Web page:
Our project is the Center for the Innovation of Everyday Objects. It is a live/work project that caters to San Francisco’s unique maker community. It is a community hackerspace, providing public access to the tools and resources to enable making, experimenting, and tinkering.
An integral part of this project is the bicycle kitchen: this is a space where people can repair their bike, build a bike, socialize with other cyclists, and share knowledge and information. The bicycle kitchen connects to Crane Cove Park and Illinois St., a future extension of the San Francisco Bay Trail. This program adds bicycle infrastructure to a neighborhood that lacks this kind of space.
We got a lot of good feedback during our mid-review from Doug Jackson, Kent Macdonald, and Stacey White.
From Doug Jackson:
- Bicycles (bicycle circulation) is an important part of the building program and should be further integrated and fully embraced in order to draw the public into the space. The building can become an attraction. The bicycle circulation can engage with different floors. This circulation element can define and inform spaces, and should be expressed on the building’s exterior.
- The “slits” – cuts in the floor plate – can shift and expand. The shape can be defined by solar strategy or something else, and can create better interior lighting conditions, and a more interesting & less extruded facade.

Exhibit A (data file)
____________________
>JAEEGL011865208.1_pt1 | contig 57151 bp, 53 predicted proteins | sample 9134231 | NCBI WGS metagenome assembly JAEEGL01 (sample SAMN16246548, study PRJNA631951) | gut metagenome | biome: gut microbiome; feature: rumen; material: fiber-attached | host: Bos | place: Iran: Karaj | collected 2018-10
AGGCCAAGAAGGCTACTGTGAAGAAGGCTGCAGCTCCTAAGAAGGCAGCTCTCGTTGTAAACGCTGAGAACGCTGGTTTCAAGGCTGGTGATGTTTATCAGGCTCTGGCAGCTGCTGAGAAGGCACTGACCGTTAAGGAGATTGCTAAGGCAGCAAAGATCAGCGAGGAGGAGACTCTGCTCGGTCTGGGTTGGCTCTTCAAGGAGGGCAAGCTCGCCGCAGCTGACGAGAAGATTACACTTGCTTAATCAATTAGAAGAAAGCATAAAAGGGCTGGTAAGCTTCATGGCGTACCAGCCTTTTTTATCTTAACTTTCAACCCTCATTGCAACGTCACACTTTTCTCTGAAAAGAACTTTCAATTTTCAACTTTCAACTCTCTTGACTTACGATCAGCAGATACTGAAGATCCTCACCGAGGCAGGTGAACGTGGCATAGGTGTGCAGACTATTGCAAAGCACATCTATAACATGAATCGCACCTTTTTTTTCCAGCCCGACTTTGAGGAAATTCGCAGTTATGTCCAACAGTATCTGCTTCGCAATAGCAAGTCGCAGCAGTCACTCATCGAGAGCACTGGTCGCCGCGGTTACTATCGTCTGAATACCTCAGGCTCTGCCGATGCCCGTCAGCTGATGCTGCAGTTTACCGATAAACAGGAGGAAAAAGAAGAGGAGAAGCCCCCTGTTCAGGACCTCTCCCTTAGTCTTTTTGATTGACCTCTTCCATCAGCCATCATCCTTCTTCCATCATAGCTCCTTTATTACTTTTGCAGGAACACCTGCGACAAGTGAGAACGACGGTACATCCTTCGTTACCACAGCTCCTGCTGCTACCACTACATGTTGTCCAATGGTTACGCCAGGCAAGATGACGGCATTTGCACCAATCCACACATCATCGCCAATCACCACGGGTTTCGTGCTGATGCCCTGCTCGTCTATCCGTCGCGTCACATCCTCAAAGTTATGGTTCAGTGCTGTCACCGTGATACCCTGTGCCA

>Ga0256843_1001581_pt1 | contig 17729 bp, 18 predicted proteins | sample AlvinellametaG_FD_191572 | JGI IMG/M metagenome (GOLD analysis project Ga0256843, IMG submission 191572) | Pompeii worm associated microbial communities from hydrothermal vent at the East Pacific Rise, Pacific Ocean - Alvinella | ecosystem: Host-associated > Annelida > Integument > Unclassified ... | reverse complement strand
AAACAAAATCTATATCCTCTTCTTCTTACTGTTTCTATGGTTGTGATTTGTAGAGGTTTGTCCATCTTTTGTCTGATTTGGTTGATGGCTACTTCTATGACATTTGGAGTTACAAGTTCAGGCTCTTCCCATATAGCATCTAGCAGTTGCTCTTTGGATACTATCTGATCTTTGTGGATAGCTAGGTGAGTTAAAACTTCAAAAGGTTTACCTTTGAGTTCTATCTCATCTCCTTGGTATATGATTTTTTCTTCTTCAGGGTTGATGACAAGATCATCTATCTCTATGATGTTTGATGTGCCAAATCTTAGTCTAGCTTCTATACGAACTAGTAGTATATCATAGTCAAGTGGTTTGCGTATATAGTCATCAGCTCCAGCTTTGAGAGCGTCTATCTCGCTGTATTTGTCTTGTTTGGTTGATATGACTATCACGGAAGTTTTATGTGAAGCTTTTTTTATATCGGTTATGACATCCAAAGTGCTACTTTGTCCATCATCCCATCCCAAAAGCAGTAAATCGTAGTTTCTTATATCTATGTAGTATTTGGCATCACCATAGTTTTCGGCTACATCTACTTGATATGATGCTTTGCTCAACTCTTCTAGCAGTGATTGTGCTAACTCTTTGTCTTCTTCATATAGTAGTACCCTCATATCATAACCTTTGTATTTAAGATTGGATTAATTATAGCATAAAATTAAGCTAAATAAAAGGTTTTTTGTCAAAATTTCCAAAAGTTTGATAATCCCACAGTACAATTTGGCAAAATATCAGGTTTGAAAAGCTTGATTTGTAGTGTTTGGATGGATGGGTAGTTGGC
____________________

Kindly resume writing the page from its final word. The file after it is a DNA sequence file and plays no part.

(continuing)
From Kent Macdonald:
- Widen the Cleft – he would like to see more separation between programs & building masses.
- The south facade “cleft” can be a primary entry point into the building
- He suggested the kitchen could be a double-height space
- The plan seems inefficient-a lot of corridors and too few units per floor. He suggests to move residential circulation corridor to the north wall & increase # of units per floor
- He suggested we take another look at the 400 Grove project by Ann Fougeron
Feedback from Stacey White:
- Take more advantage of the “live/make separation” massing strategy.
- Add warmth – units can have unique customizations.
- Design details for cyclists’ ease, such as telescoping ramps on stairs. Further integrate bicycle storage infrastructure.
- She suggested we take a look at the Mission Hall Building at UCSF by WRNS Studio.